Xiaojie Tian: The Plant Cell First Author
Xiaojie Tian, first author of “WRKY53 Integrates Classic Brassinosteroid Signaling and the Mitogen-Activated Protein Kinase Pathway to Regulate Rice Architecture and Seed Size”
Current Position: Research associate, Northeast Institute of Geography and Agroecology, Chinese Academy of Sciences, Harbin, China
Education: Ph.D., Northeast Institute of Geography and Agroecology, Chinese Academy of Sciences, Harbin, China
Non-scientific Interests: riding, swimming, dancing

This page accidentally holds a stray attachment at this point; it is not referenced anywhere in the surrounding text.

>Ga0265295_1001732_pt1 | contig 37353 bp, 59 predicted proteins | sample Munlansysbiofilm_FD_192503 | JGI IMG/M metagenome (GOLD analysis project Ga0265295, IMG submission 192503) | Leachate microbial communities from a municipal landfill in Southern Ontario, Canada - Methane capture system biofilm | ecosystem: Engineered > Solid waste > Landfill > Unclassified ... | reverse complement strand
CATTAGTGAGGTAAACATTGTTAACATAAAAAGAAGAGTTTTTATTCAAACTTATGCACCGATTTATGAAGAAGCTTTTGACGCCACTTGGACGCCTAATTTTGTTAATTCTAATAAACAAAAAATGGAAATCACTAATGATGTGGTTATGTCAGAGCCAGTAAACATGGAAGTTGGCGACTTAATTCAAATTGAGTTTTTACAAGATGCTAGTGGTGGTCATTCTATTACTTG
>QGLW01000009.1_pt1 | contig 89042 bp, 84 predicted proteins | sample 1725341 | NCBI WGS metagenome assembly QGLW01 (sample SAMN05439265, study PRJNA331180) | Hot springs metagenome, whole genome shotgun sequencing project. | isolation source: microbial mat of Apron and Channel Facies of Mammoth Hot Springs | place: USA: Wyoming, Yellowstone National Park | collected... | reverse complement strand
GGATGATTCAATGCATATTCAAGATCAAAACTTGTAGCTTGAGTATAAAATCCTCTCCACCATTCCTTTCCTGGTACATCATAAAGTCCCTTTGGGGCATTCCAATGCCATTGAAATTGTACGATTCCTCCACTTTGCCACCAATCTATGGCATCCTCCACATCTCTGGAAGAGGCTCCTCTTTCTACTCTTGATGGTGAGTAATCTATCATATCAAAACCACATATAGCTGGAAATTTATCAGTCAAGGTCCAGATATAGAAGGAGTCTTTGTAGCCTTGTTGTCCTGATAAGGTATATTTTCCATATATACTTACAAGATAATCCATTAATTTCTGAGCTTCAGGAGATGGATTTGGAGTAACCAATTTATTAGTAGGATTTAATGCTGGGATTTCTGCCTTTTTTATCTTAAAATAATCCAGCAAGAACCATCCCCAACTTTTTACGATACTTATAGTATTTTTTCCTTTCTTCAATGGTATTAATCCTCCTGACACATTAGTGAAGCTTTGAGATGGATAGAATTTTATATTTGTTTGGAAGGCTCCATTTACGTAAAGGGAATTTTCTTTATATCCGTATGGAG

In September 2012, I joined the Bu Qingyun’ lab in the Northeast Institute of Geography and Agroecology, Chinese Academy of Sciences, and started my Ph.D study. I generated a number of transgenic lines in which diverse transcription factors were overexpressed. Among them, OsWRKY53 overexpression lines with the significantly increased leaf angle and grain size was chosen for further study. we found that OsWRKY53 is the phosphorylated substrate of OsMAPK6, and positively regulates BR signaling and rice architecture, and the relative result was published in Plant physiology in 2017. After I finished my PhD study, I, as a research associate, continued to investigate the role and mechanism of OsWRKY53 in the BR signal transduction pathway. we found that OsWRKY53 interacts with and is phosphorylated by OsGSK2, a major negative regulator of BR signaling. OsGSK2 destabilizes the protein stability of OsWRKY53, and genetic evidence supports that OsWRKY53 functions downstream of OsGSK2. simultaneously, we found OsWRKY53 also interacts with OsBZR1, and they coordinately regulate BR signaling in a parallel relationship. consistent with previous results, we also provided more genetic data supporting that OsWRKY53 is a downstream target gene of MAPK signalling as well. Therefore, these founding suggest that WRKY53 might function as a common target of GSK2 and MAPK6 to mediate the cross-talk between BR and MAPK signalling pathway, which not only reveal the mechanism of WRKY53 in regulating the seed size and leaf angle, but also strengthen our understanding of the BR and MAPK signalling pathway.